Miniaturization is the wave of the future, affecting every industry imaginable. Even the diminutive world of drones is about to get smaller.
UAVs as tiny as insects are now being developed for a wide range of uses, from military spying to farm management and construction inspections. “Bug-bots” modeled on bees and flies can be powered by microscopic battery cells and flown remotely or autonomously – including some, while tethered to an external power source, almost indefinitely.
The United States Army is developing “Black Hornet” drones that can fit in a soldier’s hand and be launched to capture HD images of enemy troops and installations. The drone, weighing just a few ounces, flies at a speed of 13 miles per hour at a maximum altitude of 1.5 kilometers, and can stay airborne for 22 minutes without the need for recharging. Under current plans, each platoon or individual soldier will carry two Black Hornets, one for daytime use, the other equipped with an infrared camera to film at night. Because of its aerodynamic design and other features, it’s practically noiseless making it virtually undetectable.
Even more remarkable, perhaps, is “Robo-Bee,” an even smaller insect-like drone with a wingspan of just 3 centimeters. The drone has actual wings that flap rapidly just like a bee’s and can carry the tiny aircraft into forbidding and inaccessible environments like mine shafts where humans might encounter safety risk. Unlike the Black Hornet, Robo-Bee’s designers aren’t seeking a stealth capability; in fact, they’re hoping to deploy the craft in large bee-like swarms – for example, to pollinate farm crops or to conduct search-and-rescue missions.
The greatest challenge in the development of Robo-Bee is supplying the tiny drone with autonomous power and decision-making capabilities. Currently, it’s connected to a small tether that allows a remote pilot to maneuver it; engineers are now working to miniaturize sensors to give the drone an onboard “brain” as well as refining its physical design to improve its “body.” Robo-bees must also be configured and programmed so that they can think beyond themselves and fly in a swarm formation. These improvements take time.
Meanwhile, other drone designers are working on “Robo-Fly,” an even smaller insect-like drone that flies without a tether, thanks to its wafer-thin circuit board that receives energy from a laser beam. Amazingly, the drone weighs just a little more than a toothpick. And unlike Robo-Bee, Robo-Fly has an onboard “brain” that actually mimics the way a fly “thinks,”and tells its fly-like wings when to flap. Despite its tiny size, the drone’s circuit board can store 240 volts of energy. For its autonomy and versatility, industry analysts have dubbed Robo-Fly the “future of micro-robots.”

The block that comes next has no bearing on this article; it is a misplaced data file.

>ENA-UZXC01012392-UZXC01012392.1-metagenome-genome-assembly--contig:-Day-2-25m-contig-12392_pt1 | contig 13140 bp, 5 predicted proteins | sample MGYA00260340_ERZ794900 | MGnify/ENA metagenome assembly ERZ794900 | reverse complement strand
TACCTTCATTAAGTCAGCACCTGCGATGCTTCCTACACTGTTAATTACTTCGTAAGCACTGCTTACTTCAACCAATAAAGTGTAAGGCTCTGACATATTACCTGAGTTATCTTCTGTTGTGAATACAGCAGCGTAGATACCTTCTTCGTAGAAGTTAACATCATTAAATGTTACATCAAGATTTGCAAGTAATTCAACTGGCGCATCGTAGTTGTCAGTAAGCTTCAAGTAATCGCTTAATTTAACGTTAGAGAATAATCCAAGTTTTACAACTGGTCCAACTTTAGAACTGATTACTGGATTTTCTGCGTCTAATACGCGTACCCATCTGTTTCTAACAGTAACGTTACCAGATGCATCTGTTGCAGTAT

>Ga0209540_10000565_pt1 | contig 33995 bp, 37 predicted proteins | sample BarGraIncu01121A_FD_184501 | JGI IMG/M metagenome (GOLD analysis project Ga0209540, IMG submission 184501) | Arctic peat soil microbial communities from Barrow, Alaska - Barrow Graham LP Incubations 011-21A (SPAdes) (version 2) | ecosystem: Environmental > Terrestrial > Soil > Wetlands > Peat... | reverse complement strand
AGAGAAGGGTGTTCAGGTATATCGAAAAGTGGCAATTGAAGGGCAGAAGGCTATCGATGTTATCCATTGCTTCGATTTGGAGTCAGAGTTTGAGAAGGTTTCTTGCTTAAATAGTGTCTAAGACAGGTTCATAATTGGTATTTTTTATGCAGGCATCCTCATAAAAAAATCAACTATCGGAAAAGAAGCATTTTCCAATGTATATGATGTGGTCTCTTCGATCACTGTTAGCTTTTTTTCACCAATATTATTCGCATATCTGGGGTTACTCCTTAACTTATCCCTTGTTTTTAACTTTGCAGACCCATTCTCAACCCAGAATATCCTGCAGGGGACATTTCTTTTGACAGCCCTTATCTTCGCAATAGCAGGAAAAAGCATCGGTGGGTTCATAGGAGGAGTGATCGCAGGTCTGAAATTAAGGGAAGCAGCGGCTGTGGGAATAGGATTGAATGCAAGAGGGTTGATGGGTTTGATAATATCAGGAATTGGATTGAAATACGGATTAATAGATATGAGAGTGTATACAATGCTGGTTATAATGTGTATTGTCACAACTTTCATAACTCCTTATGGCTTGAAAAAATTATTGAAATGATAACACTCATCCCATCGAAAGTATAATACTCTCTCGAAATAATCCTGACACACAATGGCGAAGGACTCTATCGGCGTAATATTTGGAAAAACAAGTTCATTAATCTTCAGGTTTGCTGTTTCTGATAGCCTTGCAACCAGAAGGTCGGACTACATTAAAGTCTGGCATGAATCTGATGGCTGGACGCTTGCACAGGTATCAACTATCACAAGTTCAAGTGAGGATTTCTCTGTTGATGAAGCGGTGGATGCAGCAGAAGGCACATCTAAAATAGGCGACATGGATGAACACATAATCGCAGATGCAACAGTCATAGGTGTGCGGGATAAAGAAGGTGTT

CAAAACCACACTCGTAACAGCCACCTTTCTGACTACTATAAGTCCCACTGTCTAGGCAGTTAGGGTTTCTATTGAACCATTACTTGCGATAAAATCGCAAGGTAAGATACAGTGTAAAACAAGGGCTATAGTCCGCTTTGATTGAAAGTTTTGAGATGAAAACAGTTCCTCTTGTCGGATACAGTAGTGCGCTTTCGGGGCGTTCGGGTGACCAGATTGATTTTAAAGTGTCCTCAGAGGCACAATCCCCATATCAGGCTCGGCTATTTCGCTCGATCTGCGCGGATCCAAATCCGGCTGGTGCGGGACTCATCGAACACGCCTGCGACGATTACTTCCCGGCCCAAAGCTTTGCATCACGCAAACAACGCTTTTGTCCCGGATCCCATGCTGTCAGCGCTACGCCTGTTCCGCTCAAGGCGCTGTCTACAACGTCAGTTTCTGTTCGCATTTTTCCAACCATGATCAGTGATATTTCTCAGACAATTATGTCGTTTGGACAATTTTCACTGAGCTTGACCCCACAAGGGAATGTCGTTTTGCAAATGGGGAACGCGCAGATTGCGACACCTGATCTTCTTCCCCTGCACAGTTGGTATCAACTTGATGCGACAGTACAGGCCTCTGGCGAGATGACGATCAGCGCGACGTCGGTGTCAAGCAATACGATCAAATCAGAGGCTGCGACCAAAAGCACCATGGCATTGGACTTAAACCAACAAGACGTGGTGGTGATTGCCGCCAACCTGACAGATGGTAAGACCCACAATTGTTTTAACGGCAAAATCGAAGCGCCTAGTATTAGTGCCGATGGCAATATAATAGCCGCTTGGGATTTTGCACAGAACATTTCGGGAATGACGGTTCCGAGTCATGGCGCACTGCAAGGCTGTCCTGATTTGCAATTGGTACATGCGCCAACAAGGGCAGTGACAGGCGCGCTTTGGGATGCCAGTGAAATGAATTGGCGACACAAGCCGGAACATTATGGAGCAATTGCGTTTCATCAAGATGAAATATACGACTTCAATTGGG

It’s worth mentioning that nano drone designers aren’t only mimicking insect life – in some cases, they are also trying to harness it. Officially known as the “Cyborg Beetle Project,” the experiment features the use of a live beetle with its wing muscles attached to six electrodes. A remote pilot can direct the insect to fly, stop, land or hover. Engineers chose beetles because they are strong enough to carry sensors to collect data remotely, as needed, as well as a microphone and speaker that could allow them to function as mobile communicators – for example, in a stand-off with an armed suspect, or with a person trapped or injured and in need of rescue.
These are just four of the latest experiments with nano drones that may be commercialized in some fashion within the next few years. The demand from the public and private sector for tiny drones that can perform delicate tasks stealthily in forbidding environments and at extremely low cost is growing. The fully functional Black Hornet Drone prototype costs $195,000, a price that the Pentagon can well afford; other prototypes are still being refined and tested and will need to be produced at scale to become truly marketable.
Birds, of course, are still a major source of creative inspiration in the drone industry; engineers still look to them to better understand the aerodynamics of machine flight. But in the 21st century, thanks to breakthroughs in miniaturization, the drone industry may be entering a brave new world of design technology. with attention shifting rapidly to another flying species: insects.